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Paedophilia - What Next?



STOCKHOLM, Sweden--The rage and the storm have passed--thus diminishing the hope that the world's governments, in their collective unease, have decided at last to throw their combined weight against the growing cancer of paedophilia, ravaging and spoiling societies all over. Last August, in a veritable blaze of publicity, the Congress Against Commercial Sexual Exploitation of Children was held in Stockholm. 122 countries participated. The press, more than sensitized by gruesome revelations of sexual abuse and child murder in Belgium earlier in the month, turned up the heat. The governments said they WOULD do something.

A week later the U.S. was bombing Iraq once again. It didn't, as usual, do much to damage Saddam Hussein but it did bury the paedophilia story and allowed governments to return to doing what they had pledged to do in Stockholm as a matter of urgency more at their usual pace.

But to quote Julius Caesar: "There is a tide in the affairs of men which taken at the flood leads on to fortune; Omitted, all the voyage of their life is bound in shallows and in miseries." Unless we give it everything we've got in a sustained way and get a grip on the vast and inter-related problems of paedophilia, child prostitution and street children--some 100 million children around the world--we're going to have a lot more Saddam Husseins in the not too distant future. Not only is the world's slothfulness not good for children whose formative and most innocent years are made bleak, loveless and wretched, it is not good for society at large which, before very long, will have in its midst millions of adults whose lives were disturbed and disrupted at an early age and who feel they owe the world very little. Resentment can be one of the most destructive of social forces. If nothing sufficient is done the sins of the twentieth century will wreck an appalling havoc on those who will live out most of the twenty-first.

The sexual exploitation of children, despite last August's hoop-la, is a relatively unplumbed subject, surrounded, as Swedish author Ore Narvesen puts it, "by bitter personal experience, family tragedy, taboos, disgrace and suppression."

My own conclusion, after reading his monograph, is that governments are usually overwhelmed by any admonition that says simply, "abolish poverty" and Mr. Harvesen by identifying three fault zones where child prostitution is most common enables scarce resources to be concentrated with some likelihood of effectiveness:

The children of prostitutes: In India one study claims that there are as many as 5 million children alive today who are the offspring of prostitutes. Prostitutes in developing countries rarely use contraceptives, either because they are not easily available or because they cannot afford them.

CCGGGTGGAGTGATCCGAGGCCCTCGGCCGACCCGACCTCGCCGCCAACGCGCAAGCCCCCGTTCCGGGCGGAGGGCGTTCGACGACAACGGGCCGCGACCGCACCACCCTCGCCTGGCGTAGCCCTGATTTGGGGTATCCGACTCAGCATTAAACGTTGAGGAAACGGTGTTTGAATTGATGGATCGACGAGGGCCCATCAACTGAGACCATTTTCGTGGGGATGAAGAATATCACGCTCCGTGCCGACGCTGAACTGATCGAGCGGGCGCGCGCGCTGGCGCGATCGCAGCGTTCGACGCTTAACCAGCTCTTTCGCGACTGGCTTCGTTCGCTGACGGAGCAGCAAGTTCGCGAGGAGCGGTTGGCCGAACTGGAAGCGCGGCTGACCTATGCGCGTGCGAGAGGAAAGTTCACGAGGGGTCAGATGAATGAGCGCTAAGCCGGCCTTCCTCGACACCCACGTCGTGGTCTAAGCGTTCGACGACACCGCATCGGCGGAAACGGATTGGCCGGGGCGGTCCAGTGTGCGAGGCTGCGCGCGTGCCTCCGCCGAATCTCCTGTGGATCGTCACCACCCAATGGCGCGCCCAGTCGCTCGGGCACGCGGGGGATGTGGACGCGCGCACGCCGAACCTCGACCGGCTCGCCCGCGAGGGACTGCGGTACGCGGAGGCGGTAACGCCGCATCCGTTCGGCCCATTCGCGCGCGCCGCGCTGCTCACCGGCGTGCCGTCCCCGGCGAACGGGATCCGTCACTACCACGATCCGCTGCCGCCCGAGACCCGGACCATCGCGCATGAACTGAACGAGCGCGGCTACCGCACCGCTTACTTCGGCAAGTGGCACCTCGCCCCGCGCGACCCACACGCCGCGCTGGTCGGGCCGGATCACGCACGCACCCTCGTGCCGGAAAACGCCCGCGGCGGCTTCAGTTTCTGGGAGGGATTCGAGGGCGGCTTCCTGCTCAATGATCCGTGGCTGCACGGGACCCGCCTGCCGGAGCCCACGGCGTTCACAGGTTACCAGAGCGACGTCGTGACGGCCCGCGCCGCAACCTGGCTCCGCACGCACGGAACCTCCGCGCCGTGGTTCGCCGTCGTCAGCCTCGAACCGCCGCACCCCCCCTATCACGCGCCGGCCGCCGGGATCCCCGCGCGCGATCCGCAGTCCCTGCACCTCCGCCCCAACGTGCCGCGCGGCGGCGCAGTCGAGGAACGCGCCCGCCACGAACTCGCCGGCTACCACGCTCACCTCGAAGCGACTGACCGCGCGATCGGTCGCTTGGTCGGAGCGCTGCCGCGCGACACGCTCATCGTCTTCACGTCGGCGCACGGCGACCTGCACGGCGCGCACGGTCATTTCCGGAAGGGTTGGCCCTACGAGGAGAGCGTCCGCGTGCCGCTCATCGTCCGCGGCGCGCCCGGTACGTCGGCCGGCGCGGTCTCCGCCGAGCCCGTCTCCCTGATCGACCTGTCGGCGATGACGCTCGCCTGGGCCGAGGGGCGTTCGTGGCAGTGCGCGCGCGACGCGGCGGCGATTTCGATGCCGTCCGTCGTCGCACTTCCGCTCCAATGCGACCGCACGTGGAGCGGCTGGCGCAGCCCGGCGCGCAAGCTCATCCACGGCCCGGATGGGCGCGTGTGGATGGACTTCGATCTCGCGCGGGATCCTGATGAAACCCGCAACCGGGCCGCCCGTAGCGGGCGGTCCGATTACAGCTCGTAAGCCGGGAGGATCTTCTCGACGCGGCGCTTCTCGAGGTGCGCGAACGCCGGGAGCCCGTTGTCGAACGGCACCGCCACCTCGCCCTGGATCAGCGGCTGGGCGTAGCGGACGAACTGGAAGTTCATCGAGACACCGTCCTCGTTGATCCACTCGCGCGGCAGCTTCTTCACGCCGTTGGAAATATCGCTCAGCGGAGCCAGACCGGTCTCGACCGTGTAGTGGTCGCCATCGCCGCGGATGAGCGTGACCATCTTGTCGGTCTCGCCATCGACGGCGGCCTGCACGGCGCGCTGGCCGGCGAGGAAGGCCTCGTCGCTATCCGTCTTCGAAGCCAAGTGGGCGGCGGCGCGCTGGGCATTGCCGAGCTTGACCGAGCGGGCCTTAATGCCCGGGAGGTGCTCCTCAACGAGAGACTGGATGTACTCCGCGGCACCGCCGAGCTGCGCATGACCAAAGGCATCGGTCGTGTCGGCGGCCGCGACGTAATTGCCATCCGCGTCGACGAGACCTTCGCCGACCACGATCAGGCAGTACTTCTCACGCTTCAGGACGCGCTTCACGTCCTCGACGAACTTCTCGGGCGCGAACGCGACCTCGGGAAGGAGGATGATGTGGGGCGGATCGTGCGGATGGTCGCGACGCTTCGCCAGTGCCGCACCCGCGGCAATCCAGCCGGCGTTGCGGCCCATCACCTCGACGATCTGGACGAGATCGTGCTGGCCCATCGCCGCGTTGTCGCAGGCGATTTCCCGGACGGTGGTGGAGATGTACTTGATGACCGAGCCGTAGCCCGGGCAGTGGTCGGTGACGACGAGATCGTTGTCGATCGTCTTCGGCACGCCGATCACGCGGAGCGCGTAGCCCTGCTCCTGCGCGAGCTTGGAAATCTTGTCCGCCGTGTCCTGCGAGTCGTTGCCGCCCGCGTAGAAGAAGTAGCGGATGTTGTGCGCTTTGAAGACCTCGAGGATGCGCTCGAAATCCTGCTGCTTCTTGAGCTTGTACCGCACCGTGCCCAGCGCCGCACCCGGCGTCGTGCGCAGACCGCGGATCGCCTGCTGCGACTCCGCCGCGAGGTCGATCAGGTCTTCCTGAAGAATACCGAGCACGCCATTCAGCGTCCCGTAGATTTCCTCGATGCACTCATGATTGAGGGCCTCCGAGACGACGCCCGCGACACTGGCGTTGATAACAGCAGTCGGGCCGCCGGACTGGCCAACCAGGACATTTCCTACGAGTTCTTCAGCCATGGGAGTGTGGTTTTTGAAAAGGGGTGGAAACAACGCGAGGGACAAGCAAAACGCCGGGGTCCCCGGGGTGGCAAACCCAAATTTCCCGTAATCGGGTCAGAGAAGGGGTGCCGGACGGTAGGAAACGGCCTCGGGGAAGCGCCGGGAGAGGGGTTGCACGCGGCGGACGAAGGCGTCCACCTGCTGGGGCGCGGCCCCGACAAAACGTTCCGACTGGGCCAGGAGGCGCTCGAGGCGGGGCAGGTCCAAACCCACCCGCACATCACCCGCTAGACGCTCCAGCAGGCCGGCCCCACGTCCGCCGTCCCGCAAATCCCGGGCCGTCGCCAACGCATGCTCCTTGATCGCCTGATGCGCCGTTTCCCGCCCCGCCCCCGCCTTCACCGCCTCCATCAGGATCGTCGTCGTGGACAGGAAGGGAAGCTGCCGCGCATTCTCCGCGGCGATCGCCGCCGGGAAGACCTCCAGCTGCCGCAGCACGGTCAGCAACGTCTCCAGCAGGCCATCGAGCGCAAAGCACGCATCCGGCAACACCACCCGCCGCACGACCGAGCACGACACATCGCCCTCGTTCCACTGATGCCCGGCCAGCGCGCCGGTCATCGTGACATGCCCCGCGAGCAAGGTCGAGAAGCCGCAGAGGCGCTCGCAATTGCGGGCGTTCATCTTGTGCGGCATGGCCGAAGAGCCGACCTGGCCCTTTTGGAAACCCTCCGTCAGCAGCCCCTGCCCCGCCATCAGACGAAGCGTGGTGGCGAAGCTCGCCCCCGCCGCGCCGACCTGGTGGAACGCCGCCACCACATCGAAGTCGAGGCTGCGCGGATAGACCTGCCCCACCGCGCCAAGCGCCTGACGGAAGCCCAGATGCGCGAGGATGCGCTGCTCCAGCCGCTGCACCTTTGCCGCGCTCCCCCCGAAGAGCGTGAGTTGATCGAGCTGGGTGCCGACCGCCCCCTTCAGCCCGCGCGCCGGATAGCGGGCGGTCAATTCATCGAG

The children of prostitutes, inevitably, do not experience much family life. They spend large parts of the day and evening left to their own devices. Not surprisingly they are easily lured into a world of drugs, violence, criminality and sexual exploitation. They are close to, if not actually watching, their mothers in compromising, even sadistic, situations. In Brazil children, even at the age of three or four, are sent out to procure for their mothers. By 9 or 10 they are selling their own bodies.

Housemaids: They're often sent into service by desperate parents at a tender age, even as young as 6 or 7. If there is sexual abuse by employers, their sons or friends they are intimidated into silence by the fear of dismissal. Often they become pregnant or the mistress of the house discovers what is going on. Out on the street they face disgrace if they return home, particularly if they have a child. Prostitution becomes a ready way of making ends meet.

Street children: They do not invariably drift into prostitution. The large majority of children who live and work on the streets make ends meet without selling their bodies.

It is those street children with the least contact with their families who tend to get lured into prostitution. Often this is because, if they are girls, the arrival of a step-father in the family has led to sexual abuse and this, in turn, has encouraged the girls to run away. In a sample of 1000 children, mainly street children, surveyed in the Philippines, 70% had experienced sexual abuse. Nevertheless, only about 1% of the street children in the Philippines are involved in prostitution.

This is my approach to what seems an overwhelming problem. Don't aggregate it and despair. Rather, break it down into its constituent parts, isolate the worst influences and concentrate resources on them.

The Stockholm Congress obviously pumped a lot of adrenalin into the lethargic veins of governments far and wide. But powerful jolt though it was, it was inevitable that over time the effect was dissipated. Much is in the works, I am told by Lisbet Palme, the Congress' chairman and widow of Olof Palme, the slain prime minister of Sweden. It is, but the pressure needs to be piled on and the focus pulled tighter. If resources were concentrated on these three groups for 5 years we might get some measurable results.


February 19, 1997, STOCKHOLM

Copyright © 1997 By JONATHAN POWER

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